Networks and Space: Autonomous Vehicles in Suburban Melbourne
Assessing the spatial implications of Autonomous Vehicles as feeders to railway stations in suburban Melbourne
An increasing body of research has considered the future role of Autonomous Vehicles (AVs) in the urban transport mix. Most of this addresses the technical challenges of safe and reliable autonomy, including the potential for lower rates of road accident trauma. Other work looks at the economic models for AV deployment. These range from a ‘business as usual’ private ownership model, to a Mobility as a Service (MaaS) corporate ownership of the vehicle fleet with individuals renting a ride much as people use Uber or Uber Pool today.
A growing field of research considers the governance issues associated with AVs in the urban transport mix, raising significant questions of equity and ethics.
In the context of these complex and rapidly evolving issues, the Networks and Space design-research studio considers some practical questions. How might the differing AV deployment models physically fit into the suburban landscape? Specifically, how might AVs perform as a feeder mode to railway stations in suburban Melbourne? What design solutions are needed for AVs to work well in such urban public space? What regulations or policies would most effectively support positive societal outcomes in Melbourne? Which forms of AV technology best support environmental, social and public health objectives?
The studio began with intensive learning about the state-of-the-art in AV technology and theory, with expert presentations from government and the private sector. An initial fieldwork exercise took us to Melbourne Airport, where students measured the spatial and temporal efficiency of pick-up and drop-off by private car, ride-share, taxi and bus. The differing space to throughput ratios offered by these modes could then be extrapolated to the more spatially constrained, multi-use public spaces around suburban rail stations.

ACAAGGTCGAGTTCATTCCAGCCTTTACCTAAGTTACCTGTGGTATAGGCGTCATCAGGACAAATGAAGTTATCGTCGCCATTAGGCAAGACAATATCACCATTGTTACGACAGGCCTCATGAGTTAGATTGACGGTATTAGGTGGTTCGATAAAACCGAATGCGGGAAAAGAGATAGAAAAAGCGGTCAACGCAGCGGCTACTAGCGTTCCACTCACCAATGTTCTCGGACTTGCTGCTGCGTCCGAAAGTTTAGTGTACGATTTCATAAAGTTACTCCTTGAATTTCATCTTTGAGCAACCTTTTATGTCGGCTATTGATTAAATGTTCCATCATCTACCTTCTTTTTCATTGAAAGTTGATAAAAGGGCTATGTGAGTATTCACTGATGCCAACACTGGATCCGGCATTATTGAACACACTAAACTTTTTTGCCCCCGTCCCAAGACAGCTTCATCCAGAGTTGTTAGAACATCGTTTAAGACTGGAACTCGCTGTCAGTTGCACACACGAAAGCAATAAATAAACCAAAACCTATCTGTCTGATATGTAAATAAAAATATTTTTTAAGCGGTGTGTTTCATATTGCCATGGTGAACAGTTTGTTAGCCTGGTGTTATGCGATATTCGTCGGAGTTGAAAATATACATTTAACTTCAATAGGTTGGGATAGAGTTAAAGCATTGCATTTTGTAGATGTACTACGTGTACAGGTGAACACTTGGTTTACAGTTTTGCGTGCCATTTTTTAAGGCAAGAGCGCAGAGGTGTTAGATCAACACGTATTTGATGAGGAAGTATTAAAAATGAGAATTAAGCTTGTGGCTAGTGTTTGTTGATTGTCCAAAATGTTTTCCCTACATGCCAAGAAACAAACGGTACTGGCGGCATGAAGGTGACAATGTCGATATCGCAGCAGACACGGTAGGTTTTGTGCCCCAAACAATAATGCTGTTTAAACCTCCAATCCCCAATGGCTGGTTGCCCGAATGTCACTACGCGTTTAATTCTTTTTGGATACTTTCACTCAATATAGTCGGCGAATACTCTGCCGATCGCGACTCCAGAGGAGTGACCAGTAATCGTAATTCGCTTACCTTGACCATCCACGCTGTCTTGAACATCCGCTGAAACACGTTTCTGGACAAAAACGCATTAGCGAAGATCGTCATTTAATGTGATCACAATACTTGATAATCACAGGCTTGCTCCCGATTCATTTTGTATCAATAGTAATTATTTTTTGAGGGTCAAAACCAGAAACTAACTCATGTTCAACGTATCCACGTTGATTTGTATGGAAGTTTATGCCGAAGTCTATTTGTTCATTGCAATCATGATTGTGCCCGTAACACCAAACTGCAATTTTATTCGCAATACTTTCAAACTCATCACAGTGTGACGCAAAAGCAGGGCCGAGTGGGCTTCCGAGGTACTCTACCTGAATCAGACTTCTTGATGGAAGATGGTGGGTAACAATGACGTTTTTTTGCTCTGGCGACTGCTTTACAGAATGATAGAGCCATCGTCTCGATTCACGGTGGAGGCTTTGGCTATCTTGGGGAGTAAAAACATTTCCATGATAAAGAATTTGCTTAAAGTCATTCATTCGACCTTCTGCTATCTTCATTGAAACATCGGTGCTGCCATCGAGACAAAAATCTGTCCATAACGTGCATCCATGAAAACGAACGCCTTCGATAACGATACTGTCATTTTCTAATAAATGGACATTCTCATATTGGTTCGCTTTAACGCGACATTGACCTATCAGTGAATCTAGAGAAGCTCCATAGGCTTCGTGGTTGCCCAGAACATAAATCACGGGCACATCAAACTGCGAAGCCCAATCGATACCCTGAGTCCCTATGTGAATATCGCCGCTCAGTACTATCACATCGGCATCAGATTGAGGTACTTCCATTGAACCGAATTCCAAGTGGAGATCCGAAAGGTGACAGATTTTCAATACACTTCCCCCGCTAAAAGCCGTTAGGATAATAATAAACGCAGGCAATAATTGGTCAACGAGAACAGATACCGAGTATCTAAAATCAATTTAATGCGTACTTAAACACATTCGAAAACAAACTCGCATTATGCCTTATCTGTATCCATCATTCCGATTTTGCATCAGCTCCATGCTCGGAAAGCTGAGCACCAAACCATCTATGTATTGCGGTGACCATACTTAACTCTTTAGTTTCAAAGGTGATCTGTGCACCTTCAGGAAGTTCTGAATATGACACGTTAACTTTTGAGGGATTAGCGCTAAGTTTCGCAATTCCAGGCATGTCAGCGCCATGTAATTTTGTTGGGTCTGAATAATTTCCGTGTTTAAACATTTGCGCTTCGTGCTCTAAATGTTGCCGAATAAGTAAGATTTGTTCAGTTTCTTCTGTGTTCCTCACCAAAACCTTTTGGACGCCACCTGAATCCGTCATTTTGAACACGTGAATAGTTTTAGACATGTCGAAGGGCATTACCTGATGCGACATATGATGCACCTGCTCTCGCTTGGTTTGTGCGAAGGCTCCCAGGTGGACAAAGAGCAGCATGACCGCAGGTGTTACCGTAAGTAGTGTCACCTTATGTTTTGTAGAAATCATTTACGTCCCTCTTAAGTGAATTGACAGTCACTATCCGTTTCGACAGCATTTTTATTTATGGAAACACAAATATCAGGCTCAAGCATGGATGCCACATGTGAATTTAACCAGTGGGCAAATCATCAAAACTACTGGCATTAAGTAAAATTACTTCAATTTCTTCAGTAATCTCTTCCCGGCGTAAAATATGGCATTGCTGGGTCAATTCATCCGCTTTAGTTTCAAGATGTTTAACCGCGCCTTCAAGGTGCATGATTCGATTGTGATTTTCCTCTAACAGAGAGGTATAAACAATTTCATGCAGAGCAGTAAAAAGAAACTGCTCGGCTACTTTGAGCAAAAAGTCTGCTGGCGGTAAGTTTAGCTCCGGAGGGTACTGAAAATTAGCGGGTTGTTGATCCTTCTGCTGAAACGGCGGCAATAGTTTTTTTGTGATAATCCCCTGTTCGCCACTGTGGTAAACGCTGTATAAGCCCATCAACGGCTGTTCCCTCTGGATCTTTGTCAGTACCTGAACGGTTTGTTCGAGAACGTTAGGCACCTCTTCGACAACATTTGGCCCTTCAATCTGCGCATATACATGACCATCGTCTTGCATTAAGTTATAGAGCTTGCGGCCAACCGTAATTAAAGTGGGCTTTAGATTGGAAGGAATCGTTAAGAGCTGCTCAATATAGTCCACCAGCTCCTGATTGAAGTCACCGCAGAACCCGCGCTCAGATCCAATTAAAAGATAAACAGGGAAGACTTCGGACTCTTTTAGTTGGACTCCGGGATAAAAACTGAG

Based on the observations at Melbourne Airport, we concluded that most stations with substantial park-and-ride areas had sufficient space to manage high mode-shares of low-occupancy AVs, although there would need to be significant reconfiguration of the space. Furthermore, re-distribution of patterns of rail station access could lead to dramatic changes around stations that are predominantly walk-up to cater to new demand for AV pick-up and drop-off. However, two issues became clear. First, while pick-up and drop-off space may be available, the studio results challenged any assumption that AVs will allow existing car parking to be re-allocated for more attractive uses. The peak demand for station access is such that existing car parking space would simply be re-purposed as pick up/drop off zones. Second, a consistent theme across the studio work was that feeder roads serving suburban stations have insufficient capacity to handle the station access task in anything other than a high occupancy shared AV future. Scenarios involving high mode-shares of private or low occupancy AVs are incompatible with the capacity of road networks adjacent to most stations we examined, regardless of the potential for re-use of park-and-ride land at the station itself.
The students’ individual research projects explored some of the complex implications for transport and land-use planning for the AV future. These included:
- The potential re-distribution of station access demand along rail corridors due to an uncoupling of station demand from factors like the quality of fixed-route bus services or the availability of high capacity park-and-ride lots;
- The urgent need to re-think the value of on-street kerb space in more congested suburban nodes. AV demand for kerbside drop-off/pick-up space adjacent to key nodes will require new approaches to parking management. This is a new policy dilemma for local government;
- The need for a more a pro-active approach to governance and regulation to ensure that the AV future delivers net community benefits.
- A critique of the proposition that an AV-driven future will create the conditions necessary for more walkable precincts at stations and transit-accessible activity centres and strips: these sorts of urban design and placemaking outcomes have been achieved in many places (such as the UK, Europe and South East Asia) driven by imperatives to improve access to public transport, and increase amenity and safety for pedestrians and cyclists.
Image: Concept for an autonomous vehicle pick-up/drop-off zone, Oakleigh station (Sienna Tardini)
Transport for Victoria
Dr John Stone (University of Melbourne)
Dr Ian Woodcock (RMIT University)
Iain Lawrie (University of Melbourne)
Leyla Beiglari (Hassell Architecture)
Dr John Stone